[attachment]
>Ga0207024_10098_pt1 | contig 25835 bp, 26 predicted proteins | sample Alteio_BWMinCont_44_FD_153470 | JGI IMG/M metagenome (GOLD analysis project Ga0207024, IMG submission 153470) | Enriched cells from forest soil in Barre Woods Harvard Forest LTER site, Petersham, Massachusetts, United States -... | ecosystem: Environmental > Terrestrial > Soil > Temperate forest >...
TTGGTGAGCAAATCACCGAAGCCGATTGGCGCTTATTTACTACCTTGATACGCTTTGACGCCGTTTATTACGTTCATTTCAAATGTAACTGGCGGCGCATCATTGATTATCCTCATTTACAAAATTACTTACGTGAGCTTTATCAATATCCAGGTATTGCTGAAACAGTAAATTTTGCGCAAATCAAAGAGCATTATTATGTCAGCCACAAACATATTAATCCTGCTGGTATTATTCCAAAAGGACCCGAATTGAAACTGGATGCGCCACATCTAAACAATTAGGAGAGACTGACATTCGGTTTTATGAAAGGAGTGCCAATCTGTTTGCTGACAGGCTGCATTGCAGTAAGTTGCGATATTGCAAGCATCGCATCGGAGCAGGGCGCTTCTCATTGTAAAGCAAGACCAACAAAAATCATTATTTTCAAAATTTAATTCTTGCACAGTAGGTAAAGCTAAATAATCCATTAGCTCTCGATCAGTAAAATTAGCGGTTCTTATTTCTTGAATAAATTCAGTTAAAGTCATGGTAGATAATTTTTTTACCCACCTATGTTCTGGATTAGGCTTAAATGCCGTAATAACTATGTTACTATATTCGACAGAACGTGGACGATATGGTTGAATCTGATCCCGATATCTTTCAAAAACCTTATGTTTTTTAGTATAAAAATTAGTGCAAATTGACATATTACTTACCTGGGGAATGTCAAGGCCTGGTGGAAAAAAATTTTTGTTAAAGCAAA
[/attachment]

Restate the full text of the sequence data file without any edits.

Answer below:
>Ga0207024_10098_pt1 | contig 25835 bp, 26 predicted proteins | sample Alteio_BWMinCont_44_FD_153470 | JGI IMG/M metagenome (GOLD analysis project Ga0207024, IMG submission 153470) | Enriched cells from forest soil in Barre Woods Harvard Forest LTER site, Petersham, Massachusetts, United States -... | ecosystem: Environmental > Terrestrial > Soil > Temperate forest >...
TTGGTGAGCAAATCACCGAAGCCGATTGGCGCTTATTTACTACCTTGATACGCTTTGACGCCGTTTATTACGTTCATTTCAAATGTAACTGGCGGCGCATCATTGATTATCCTCATTTACAAAATTACTTACGTGAGCTTTATCAATATCCAGGTATTGCTGAAACAGTAAATTTTGCGCAAATCAAAGAGCATTATTATGTCAGCCACAAACATATTAATCCTGCTGGTATTATTCCAAAAGGACCCGAATTGAAACTGGATGCGCCACATCTAAACAATTAGGAGAGACTGACATTCGGTTTTATGAAAGGAGTGCCAATCTGTTTGCTGACAGGCTGCATTGCAGTAAGTTGCGATATTGCAAGCATCGCATCGGAGCAGGGCGCTTCTCATTGTAAAGCAAGACCAACAAAAATCATTATTTTCAAAATTTAATTCTTGCACAGTAGGTAAAGCTAAATAATCCATTAGCTCTCGATCAGTAAAATTAGCGGTTCTTATTTCTTGAATAAATTCAGTTAAAGTCATGGTAGATAATTTTTTTACCCACCTATGTTCTGGATTAGGCTTAAATGCCGTAATAACTATGTTACTATATTCGACAGAACGTGGACGATATGGTTGAATCTGATCCCGATATCTTTCAAAAACCTTATGTTTTTTAGTATAAAAATTAGTGCAAATTGACATATTACTTACCTGGGGAATGTCAAGGCCTGGTGGAAAAAAATTTTTGTTAAAGCAAA